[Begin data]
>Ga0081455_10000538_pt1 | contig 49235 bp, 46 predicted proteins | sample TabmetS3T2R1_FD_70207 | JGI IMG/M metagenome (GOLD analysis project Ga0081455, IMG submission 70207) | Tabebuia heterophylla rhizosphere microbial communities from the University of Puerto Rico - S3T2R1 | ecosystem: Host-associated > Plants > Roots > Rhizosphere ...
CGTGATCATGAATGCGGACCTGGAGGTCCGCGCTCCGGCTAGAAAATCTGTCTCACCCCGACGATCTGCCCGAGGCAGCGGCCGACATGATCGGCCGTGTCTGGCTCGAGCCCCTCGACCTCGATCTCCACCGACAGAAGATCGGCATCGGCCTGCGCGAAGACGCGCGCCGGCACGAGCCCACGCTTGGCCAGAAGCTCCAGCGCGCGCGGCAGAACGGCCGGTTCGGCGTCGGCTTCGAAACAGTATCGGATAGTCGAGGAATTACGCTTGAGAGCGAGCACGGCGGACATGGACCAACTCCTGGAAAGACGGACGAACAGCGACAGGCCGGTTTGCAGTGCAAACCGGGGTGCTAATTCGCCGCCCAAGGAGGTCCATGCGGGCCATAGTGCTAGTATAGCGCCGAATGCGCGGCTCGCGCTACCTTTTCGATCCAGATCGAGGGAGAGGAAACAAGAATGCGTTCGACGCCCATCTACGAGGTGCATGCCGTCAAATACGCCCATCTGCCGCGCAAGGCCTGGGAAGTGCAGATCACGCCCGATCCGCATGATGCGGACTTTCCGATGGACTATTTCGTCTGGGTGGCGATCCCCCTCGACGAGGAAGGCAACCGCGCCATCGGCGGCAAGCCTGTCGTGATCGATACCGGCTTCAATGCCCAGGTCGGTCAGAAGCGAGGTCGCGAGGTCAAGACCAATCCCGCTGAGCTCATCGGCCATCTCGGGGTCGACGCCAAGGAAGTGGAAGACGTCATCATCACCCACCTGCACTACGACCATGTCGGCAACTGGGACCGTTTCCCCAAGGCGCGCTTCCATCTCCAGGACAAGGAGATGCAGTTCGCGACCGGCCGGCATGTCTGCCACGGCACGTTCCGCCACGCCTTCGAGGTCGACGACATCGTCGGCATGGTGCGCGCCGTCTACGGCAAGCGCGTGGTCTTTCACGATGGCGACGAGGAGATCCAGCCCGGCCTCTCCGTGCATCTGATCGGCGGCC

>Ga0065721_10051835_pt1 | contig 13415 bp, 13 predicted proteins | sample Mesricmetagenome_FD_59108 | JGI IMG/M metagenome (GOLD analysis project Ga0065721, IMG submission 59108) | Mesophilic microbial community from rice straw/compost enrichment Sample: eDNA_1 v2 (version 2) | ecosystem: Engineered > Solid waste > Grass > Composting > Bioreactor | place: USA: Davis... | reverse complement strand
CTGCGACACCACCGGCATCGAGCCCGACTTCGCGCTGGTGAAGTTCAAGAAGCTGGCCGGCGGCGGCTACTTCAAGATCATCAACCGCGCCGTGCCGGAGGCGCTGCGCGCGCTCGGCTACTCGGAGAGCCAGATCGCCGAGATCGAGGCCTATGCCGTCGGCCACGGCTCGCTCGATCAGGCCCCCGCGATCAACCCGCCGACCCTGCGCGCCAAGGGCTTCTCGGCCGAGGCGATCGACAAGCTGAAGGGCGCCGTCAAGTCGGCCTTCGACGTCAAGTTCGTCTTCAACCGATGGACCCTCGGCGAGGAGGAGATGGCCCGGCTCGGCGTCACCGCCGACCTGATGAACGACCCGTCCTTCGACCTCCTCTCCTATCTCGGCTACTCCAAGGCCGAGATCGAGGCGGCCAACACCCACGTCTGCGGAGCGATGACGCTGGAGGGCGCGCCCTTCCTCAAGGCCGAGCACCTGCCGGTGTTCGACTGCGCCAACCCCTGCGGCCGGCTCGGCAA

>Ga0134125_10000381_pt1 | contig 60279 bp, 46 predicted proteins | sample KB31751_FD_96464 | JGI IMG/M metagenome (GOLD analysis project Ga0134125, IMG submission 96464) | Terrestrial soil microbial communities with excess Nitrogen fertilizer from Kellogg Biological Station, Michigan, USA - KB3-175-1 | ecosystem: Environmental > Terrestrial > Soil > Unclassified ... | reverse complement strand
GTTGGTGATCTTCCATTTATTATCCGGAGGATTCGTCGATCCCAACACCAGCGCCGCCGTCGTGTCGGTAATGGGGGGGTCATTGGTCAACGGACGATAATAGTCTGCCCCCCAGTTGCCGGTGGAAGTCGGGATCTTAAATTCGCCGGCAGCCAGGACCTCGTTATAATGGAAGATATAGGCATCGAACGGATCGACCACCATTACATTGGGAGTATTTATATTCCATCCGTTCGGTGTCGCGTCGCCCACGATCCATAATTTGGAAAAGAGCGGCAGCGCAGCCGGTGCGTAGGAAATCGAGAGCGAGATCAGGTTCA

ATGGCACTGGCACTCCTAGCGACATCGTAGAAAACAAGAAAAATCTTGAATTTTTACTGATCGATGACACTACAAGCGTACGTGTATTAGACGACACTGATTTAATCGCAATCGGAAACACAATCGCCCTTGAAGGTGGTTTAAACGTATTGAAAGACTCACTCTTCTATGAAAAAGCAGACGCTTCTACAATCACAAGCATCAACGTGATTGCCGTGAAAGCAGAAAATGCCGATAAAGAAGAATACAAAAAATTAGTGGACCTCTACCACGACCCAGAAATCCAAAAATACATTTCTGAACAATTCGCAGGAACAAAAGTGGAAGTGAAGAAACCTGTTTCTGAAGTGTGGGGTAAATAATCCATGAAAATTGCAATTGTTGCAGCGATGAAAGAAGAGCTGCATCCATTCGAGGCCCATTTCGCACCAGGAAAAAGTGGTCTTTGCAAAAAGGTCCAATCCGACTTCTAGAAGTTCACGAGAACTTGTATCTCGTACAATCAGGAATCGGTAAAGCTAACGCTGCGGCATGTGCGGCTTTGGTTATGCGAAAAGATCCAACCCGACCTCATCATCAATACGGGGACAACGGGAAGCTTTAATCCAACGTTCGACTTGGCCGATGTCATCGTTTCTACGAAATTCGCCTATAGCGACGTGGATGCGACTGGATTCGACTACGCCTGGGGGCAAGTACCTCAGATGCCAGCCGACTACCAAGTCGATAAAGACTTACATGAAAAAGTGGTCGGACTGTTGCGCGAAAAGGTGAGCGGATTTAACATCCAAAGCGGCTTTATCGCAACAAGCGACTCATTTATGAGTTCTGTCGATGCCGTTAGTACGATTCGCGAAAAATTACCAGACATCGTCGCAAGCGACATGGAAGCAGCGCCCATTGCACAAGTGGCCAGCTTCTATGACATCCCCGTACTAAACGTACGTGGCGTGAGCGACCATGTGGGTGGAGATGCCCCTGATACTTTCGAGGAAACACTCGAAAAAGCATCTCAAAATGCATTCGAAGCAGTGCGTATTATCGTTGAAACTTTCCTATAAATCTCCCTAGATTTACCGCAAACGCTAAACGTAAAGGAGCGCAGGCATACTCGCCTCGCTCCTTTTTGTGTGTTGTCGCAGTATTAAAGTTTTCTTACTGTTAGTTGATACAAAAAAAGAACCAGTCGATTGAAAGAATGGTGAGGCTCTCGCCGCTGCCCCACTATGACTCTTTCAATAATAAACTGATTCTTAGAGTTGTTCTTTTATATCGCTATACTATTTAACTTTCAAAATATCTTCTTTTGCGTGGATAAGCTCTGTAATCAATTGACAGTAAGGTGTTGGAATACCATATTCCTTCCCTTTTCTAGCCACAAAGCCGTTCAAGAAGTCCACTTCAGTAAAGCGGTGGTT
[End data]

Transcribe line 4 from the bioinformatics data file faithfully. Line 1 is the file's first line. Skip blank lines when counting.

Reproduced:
CTGCGACACCACCGGCATCGAGCCCGACTTCGCGCTGGTGAAGTTCAAGAAGCTGGCCGGCGGCGGCTACTTCAAGATCATCAACCGCGCCGTGCCGGAGGCGCTGCGCGCGCTCGGCTACTCGGAGAGCCAGATCGCCGAGATCGAGGCCTATGCCGTCGGCCACGGCTCGCTCGATCAGGCCCCCGCGATCAACCCGCCGACCCTGCGCGCCAAGGGCTTCTCGGCCGAGGCGATCGACAAGCTGAAGGGCGCCGTCAAGTCGGCCTTCGACGTCAAGTTCGTCTTCAACCGATGGACCCTCGGCGAGGAGGAGATGGCCCGGCTCGGCGTCACCGCCGACCTGATGAACGACCCGTCCTTCGACCTCCTCTCCTATCTCGGCTACTCCAAGGCCGAGATCGAGGCGGCCAACACCCACGTCTGCGGAGCGATGACGCTGGAGGGCGCGCCCTTCCTCAAGGCCGAGCACCTGCCGGTGTTCGACTGCGCCAACCCCTGCGGCCGGCTCGGCAA